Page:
University of Connecticut researchers have created a biodegradable composite made of silk fibers that can be used to repair broken load-bearing bones without the complications sometimes presented by other materials.

Repairing major load-bearing bones such as those in the leg can be a long and uncomfortable process.

Im Focus: Writing and deleting magnets with lasers

Study published in the journal ACS Applied Materials & Interfaces is the outcome of an international effort that included teams from Dresden and Berlin in Germany, and the US.

Scientists at the Helmholtz-Zentrum Dresden-Rossendorf (HZDR) together with colleagues from the Helmholtz-Zentrum Berlin (HZB) and the University of Virginia...

Im Focus: Gamma-ray flashes from plasma filaments

Novel highly efficient and brilliant gamma-ray source: Based on model calculations, physicists of the Max PIanck Institute for Nuclear Physics in Heidelberg propose a novel method for an efficient high-brilliance gamma-ray source. A giant collimated gamma-ray pulse is generated from the interaction of a dense ultra-relativistic electron beam with a thin solid conductor. Energetic gamma-rays are copiously produced as the electron beam splits into filaments while propagating across the conductor. The resulting gamma-ray energy and flux enable novel experiments in nuclear and fundamental physics.

The typical wavelength of light interacting with an object of the microcosm scales with the size of this object. For atoms, this ranges from visible light to...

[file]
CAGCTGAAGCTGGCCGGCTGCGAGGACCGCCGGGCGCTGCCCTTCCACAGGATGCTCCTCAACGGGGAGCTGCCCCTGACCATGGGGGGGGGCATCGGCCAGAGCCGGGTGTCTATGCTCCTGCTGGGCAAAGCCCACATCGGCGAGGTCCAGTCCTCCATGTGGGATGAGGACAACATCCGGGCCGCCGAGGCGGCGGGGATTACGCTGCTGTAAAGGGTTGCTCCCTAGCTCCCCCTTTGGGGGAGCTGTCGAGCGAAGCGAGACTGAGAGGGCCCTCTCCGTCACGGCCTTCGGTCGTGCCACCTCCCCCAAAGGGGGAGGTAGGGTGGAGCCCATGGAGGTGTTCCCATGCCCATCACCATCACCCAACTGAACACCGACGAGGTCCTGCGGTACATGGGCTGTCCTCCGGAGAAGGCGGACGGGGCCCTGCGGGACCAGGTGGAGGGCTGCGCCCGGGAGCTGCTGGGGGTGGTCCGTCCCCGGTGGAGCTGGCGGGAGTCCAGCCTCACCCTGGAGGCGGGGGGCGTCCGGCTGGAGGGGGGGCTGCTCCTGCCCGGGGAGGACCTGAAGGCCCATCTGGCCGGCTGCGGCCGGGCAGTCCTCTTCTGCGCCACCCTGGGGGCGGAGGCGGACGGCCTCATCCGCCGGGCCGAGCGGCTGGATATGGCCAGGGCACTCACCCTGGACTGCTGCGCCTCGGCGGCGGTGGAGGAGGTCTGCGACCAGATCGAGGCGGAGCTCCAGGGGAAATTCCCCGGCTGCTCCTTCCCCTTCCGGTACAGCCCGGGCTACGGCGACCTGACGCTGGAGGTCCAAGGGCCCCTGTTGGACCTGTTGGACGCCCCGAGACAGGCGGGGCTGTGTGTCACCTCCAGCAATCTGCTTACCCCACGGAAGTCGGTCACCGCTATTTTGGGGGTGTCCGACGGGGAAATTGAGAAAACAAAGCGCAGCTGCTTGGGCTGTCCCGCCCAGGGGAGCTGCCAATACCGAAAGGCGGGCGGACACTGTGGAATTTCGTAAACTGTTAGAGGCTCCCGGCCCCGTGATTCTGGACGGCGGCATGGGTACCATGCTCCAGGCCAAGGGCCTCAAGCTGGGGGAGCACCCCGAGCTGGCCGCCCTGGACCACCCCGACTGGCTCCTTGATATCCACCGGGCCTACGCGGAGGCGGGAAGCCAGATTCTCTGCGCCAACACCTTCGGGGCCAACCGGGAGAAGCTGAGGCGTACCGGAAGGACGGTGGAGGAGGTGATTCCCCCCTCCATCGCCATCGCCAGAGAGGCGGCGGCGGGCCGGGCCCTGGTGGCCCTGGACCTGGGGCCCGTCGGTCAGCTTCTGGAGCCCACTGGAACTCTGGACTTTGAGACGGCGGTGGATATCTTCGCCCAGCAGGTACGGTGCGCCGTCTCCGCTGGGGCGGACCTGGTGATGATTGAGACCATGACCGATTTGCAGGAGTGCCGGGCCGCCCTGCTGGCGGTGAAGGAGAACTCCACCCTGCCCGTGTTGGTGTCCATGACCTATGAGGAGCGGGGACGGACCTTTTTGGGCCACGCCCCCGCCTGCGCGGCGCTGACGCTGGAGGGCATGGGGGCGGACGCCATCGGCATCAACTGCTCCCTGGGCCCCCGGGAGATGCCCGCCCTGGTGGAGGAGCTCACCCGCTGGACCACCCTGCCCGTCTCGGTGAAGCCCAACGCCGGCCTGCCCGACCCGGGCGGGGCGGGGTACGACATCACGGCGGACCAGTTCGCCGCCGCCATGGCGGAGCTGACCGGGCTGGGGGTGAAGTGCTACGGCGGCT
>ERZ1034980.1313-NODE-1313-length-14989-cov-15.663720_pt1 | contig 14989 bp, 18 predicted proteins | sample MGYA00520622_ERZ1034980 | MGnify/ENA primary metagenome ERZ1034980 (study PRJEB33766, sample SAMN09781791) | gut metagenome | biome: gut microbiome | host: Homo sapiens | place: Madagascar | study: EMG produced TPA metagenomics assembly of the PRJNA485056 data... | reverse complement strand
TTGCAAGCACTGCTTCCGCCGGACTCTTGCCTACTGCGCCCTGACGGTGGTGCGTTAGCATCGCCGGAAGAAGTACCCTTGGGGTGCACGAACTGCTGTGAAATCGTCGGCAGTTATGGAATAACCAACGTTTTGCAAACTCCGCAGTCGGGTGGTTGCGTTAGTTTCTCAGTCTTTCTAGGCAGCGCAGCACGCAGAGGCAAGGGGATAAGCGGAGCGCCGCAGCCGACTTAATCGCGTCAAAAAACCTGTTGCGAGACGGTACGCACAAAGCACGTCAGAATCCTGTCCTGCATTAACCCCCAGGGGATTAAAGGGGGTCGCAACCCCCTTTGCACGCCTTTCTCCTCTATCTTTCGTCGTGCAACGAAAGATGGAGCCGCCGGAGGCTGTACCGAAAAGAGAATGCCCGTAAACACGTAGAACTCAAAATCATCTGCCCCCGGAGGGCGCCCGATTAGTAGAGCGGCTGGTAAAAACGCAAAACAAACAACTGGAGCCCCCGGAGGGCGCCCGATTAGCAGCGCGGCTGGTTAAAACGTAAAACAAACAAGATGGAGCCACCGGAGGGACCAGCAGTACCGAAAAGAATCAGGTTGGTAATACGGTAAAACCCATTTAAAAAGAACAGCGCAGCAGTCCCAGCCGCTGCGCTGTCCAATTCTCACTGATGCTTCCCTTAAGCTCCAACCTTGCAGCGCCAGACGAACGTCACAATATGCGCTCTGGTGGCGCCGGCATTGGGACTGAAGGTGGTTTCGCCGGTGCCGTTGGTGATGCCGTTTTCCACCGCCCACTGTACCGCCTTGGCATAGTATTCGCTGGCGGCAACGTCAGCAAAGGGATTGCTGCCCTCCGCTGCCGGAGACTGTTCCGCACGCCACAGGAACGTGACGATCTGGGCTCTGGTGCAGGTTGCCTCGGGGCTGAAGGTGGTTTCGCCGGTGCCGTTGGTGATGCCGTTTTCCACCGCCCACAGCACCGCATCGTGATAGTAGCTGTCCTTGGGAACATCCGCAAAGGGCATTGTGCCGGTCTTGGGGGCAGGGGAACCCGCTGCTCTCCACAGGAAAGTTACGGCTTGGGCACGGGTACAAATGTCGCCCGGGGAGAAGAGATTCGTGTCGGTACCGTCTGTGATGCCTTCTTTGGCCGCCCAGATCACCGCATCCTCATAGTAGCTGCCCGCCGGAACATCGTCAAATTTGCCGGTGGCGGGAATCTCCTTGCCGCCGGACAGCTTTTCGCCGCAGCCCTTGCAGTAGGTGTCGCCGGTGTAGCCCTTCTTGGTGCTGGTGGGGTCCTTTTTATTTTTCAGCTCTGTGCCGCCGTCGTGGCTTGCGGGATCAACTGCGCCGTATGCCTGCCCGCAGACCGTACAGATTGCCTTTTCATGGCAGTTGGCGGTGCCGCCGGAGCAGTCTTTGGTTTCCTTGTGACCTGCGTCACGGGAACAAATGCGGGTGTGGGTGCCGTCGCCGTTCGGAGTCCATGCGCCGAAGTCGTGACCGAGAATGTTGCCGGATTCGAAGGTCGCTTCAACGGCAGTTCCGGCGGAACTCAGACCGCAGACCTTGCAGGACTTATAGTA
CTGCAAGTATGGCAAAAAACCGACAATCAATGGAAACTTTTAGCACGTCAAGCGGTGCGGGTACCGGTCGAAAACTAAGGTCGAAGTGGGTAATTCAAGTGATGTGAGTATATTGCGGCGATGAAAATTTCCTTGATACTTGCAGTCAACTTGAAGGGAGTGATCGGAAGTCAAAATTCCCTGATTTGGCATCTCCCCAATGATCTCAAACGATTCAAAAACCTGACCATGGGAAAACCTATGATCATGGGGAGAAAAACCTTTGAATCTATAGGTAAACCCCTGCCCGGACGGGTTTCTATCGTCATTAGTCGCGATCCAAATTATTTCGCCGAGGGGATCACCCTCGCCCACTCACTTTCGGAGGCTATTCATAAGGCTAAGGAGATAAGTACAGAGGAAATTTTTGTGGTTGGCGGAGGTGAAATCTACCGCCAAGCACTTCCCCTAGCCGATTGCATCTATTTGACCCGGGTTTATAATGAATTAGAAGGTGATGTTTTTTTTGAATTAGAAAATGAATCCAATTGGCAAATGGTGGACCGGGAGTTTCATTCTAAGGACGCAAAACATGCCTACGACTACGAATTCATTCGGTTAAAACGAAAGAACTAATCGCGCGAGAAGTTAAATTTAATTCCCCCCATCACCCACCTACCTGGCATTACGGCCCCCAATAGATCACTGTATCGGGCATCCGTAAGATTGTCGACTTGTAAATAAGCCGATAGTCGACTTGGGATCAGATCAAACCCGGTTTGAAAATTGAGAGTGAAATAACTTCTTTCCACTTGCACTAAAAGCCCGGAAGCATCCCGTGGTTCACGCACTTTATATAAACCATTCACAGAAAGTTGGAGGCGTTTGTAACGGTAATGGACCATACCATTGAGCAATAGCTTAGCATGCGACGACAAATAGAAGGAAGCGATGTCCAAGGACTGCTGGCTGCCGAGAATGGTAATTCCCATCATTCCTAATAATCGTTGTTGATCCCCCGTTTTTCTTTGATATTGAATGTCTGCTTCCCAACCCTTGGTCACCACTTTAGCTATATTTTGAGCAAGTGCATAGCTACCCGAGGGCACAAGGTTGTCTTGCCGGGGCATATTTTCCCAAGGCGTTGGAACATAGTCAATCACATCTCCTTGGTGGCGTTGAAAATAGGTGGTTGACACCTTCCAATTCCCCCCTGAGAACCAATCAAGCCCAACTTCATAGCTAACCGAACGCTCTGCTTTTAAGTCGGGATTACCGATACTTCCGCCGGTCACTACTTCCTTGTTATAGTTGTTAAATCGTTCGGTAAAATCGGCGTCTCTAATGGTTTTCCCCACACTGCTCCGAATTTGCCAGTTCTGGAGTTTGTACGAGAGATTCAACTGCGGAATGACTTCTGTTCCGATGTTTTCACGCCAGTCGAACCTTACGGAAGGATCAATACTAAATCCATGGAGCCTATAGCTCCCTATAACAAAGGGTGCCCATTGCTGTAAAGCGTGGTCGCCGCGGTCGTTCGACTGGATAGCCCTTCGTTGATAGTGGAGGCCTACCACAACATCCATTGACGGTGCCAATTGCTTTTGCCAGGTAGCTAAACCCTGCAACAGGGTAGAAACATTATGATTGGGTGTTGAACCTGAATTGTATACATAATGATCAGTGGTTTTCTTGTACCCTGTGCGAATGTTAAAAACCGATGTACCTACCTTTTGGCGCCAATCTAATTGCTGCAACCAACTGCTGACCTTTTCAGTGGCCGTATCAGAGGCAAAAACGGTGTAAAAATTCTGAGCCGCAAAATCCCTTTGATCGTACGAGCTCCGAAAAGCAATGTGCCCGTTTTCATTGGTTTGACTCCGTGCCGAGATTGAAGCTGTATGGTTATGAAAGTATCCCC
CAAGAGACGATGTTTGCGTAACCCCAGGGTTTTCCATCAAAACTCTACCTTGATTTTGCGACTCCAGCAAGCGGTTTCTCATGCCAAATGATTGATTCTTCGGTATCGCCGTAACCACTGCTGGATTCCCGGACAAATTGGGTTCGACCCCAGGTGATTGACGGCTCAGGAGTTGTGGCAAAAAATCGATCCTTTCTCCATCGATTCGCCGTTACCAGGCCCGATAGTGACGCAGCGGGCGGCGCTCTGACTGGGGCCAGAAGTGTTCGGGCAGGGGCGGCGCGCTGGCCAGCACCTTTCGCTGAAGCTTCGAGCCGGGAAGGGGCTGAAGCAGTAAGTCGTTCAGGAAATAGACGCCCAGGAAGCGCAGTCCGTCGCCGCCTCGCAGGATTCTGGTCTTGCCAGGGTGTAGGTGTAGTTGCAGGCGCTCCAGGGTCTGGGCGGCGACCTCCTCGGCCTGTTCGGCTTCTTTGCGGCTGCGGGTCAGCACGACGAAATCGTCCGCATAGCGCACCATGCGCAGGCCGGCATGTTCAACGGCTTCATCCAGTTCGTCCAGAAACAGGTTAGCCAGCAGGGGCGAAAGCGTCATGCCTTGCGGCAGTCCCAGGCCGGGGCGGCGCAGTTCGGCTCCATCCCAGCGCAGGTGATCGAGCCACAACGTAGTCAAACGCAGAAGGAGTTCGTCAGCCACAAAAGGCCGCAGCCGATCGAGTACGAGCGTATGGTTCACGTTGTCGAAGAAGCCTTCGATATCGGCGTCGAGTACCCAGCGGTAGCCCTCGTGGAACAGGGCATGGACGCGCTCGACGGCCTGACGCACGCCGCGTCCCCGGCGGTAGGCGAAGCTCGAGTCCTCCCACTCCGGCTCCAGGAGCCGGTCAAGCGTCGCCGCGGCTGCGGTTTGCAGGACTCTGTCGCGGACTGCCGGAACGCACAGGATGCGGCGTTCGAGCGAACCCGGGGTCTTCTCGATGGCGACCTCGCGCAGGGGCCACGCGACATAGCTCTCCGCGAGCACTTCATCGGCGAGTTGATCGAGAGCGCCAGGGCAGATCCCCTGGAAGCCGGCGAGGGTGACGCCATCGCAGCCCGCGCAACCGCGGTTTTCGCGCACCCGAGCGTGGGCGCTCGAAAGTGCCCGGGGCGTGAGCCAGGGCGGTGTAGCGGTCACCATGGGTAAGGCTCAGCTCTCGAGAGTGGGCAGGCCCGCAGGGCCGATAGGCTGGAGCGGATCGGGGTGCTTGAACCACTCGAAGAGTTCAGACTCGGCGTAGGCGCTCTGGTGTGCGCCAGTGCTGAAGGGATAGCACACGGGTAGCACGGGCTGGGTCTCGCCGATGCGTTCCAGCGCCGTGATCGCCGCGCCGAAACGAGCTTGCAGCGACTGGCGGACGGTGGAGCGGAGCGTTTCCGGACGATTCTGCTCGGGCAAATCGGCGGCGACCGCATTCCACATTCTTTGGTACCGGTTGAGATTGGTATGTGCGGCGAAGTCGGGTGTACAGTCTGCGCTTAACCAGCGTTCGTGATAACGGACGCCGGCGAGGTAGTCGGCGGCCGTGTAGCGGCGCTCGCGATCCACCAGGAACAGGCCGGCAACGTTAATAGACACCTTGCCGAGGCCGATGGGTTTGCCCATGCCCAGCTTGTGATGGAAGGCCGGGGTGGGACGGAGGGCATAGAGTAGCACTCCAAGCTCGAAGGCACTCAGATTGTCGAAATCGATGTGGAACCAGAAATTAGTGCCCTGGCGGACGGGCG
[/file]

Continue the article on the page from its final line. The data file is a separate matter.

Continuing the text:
Im Focus: Basel researchers succeed in cultivating cartilage from stem cells

Stable joint cartilage can be produced from adult stem cells originating from bone marrow. This is made possible by inducing specific molecular processes occurring during embryonic cartilage formation, as researchers from the University and University Hospital of Basel report in the scientific journal PNAS.

Certain mesenchymal stem/stromal cells from the bone marrow of adults are considered extremely promising for skeletal tissue regeneration. These adult stem...

Im Focus: Like a wedge in a hinge

Researchers lay groundwork to tailor drugs for new targets in cancer therapy

In the fight against cancer, scientists are developing new drugs to hit tumor cells at so far unused weak points. Such a “sore spot” is the protein complex...

All Focus news of the innovation-report >>>

Anzeige

Anzeige

VideoLinks
Industry & Economy
Event News

Invitation to the upcoming "Current Topics in Bioinformatics: Big Data in Genomics and Medicine"

13.04.2018 | Event News

Unique scope of UV LED technologies and applications presented in Berlin: ICULTA-2018

12.04.2018 | Event News

IWOLIA: A conference bringing together German Industrie 4.0 and French Industrie du Futur

09.04.2018 | Event News

 
Latest News

Magnetic nano-imaging on a table top

20.04.2018 | Physics and Astronomy

Start of work for the world's largest electric truck

20.04.2018 | Interdisciplinary Research

Atoms may hum a tune from grand cosmic symphony

20.04.2018 | Physics and Astronomy

VideoLinks
Science & Research
Overview of more VideoLinks >>>